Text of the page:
Nicolas Aznar
  • E-mail :[email]
  • Phone : +33 4 69 16 66 80
  • Location : Lyon, France
Last update 2020-09-15 13:22:26.915

Nicolas Aznar Tumor microenvironment and cancer stem cells, PhD Molecular and Cellular Biology

Course and current status

  • Current position (since January 2019) : CNRS researcher at Cancer Research Center of Lyon (CRCL), FRANCE (Dr. Renno's lab).


  • (2017-2018): Postdoctoral training in Development, cancer and stem cells Laboratory at Cancer Research Center of Lyon (CRCL), FRANCE  (Dr Michelina Plateroti's Lab).


  • (2011-2017) Postdoctoral training in Molecular and Cell Biology and Biochemistry Laboratory at University of California, San Diego, USA (Dr Pradipta Ghosh's Lab).


  • (2006-2011) PhD student in Molecular, Cellular and Cancer Biology at University of Lyon, FRANCE (Dr Marc Billaud's Lab). 

Scientific summary

Colorectal cancer (CRC) is the third most commonly diagnosed cancer in both men and women worldwide. Although some colorectal cancers are effectively treated through the standard strategy of surgery, radiation and/or chemotherapy, some patients have a recurrence of their cancer and a spread to other parts of the body that threatens life. Despite decades of research, we are unable to predict which cancers will be effectively treated and which are likely to spread. Besides the deadly affliction that cancer is at individual level, there is an urgent need to find new or better treatment alternatives for colorectal cancers.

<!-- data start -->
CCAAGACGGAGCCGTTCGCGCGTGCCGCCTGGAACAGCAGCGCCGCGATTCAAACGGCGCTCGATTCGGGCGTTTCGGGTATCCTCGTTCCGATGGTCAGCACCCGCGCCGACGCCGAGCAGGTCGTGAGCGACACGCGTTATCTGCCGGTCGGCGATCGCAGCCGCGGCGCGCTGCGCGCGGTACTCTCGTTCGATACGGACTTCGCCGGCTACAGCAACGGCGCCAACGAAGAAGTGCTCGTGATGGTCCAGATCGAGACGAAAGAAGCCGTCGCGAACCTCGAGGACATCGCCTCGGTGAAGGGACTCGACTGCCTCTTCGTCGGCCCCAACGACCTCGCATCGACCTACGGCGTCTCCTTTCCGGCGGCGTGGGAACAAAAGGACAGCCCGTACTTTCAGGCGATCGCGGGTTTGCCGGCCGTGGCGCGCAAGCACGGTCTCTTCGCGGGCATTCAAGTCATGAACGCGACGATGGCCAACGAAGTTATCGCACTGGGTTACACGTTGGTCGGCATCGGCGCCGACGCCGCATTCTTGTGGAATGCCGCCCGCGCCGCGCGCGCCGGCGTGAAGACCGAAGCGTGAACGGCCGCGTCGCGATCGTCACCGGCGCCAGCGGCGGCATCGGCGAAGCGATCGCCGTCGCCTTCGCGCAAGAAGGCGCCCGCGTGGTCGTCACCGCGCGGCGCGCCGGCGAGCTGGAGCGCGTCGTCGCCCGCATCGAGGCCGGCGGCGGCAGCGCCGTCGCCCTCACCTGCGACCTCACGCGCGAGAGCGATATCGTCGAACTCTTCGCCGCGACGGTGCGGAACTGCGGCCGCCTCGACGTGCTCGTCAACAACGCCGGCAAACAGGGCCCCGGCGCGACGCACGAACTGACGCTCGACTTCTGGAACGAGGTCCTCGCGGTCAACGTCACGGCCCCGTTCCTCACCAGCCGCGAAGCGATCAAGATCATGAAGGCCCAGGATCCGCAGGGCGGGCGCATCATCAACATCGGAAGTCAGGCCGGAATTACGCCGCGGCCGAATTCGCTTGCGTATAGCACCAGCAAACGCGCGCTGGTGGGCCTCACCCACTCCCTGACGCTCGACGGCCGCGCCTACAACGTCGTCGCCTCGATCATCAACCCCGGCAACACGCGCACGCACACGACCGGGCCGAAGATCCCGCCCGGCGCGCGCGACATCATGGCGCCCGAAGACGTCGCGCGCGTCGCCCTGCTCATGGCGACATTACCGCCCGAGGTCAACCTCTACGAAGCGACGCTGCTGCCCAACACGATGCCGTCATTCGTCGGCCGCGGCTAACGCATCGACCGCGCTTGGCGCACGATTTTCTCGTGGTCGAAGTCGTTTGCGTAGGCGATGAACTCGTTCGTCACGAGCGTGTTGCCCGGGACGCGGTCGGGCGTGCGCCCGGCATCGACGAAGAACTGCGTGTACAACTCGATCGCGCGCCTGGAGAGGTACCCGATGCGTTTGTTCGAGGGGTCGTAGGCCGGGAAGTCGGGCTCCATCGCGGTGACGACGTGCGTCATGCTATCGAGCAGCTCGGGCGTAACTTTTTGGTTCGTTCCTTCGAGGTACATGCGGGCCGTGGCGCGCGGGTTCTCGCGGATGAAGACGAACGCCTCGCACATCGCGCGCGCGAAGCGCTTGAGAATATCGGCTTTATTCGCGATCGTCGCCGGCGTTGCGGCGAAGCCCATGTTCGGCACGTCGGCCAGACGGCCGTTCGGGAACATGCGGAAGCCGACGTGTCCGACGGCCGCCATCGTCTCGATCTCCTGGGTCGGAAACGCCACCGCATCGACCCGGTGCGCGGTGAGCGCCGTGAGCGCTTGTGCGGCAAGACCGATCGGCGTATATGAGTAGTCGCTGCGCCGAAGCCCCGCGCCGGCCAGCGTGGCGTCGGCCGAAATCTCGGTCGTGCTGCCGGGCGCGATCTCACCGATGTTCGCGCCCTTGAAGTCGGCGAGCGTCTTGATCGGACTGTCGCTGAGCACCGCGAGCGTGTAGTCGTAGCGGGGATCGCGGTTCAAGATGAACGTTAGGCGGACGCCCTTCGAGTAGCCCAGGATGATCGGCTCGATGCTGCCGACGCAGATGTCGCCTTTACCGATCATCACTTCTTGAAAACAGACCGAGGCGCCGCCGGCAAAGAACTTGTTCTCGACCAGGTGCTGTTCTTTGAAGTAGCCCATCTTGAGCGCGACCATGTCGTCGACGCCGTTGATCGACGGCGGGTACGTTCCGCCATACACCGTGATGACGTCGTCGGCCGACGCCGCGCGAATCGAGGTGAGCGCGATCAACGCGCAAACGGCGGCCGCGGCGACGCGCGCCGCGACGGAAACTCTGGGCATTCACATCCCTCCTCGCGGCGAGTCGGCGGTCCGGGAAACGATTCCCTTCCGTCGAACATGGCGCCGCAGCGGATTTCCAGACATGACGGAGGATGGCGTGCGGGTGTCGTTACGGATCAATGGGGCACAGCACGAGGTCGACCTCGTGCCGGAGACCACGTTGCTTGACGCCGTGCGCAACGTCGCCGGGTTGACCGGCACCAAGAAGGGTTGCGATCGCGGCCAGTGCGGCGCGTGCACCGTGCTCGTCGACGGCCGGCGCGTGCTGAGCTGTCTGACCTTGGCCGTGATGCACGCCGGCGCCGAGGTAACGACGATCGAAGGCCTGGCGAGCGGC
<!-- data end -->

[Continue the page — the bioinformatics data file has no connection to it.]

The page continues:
Intestinal stem cell (ISC) biology (i. e. self-renewal and multipotency) relays in a complex crosstalk within the niche at the level of crypt cells between signaling pathways modulated by growth factors, nutrients, hormones, oxygen and mechanical stress. Moreover, dysregulation of the SC niche homeostasis has been extensively shown to play a crucial role in malignancies and tissue degeneration. In particular, studies on the human ISC niche have shown that dysregulated colonic crypt dynamics cause SC overpopulation and initiate colon cancer. In support of the well-documented resistance of Cancer SCs (CSCs) to conventional therapies, high SC signature scores statistically associate with a high risk of tumor relapse in patients. Targeting CSCs constitute a determinant medical issue and identify novel players of SC plasticity is a prerequisite to open novel therapeutic avenues. 

In this context, my group is investigating SCs interactions with their microenvironment or “niche” and how dysregulation of this interface could influence CSCs resistance to conventional therapies. Using a novel integrative approach that couple 3D spheroid cell lines, innovative ex vivo organoid/tumoroid cultures as well as next generation interactome mapping in 3D context, the outcomes of our work could have the potential of identifying new biomarkers and effective therapeutic strategies in a given patient defining a new avenue for stratified therapy in CRCs.

Group expertise:

1) biochemistry and cell biology.

2) modeling in-vitro physiopathology context: 2D and 3D culture in niche-like microenvironment (microfluidic associated to spheroids, organoids and tumoroids) from cell lines, genetically-modified mouse models and human samples.

3) Innovation and technology development: invention and development of the STEMNESSTM technology : state of the art 3D culture system.

4) private-public collaborations and co-development.

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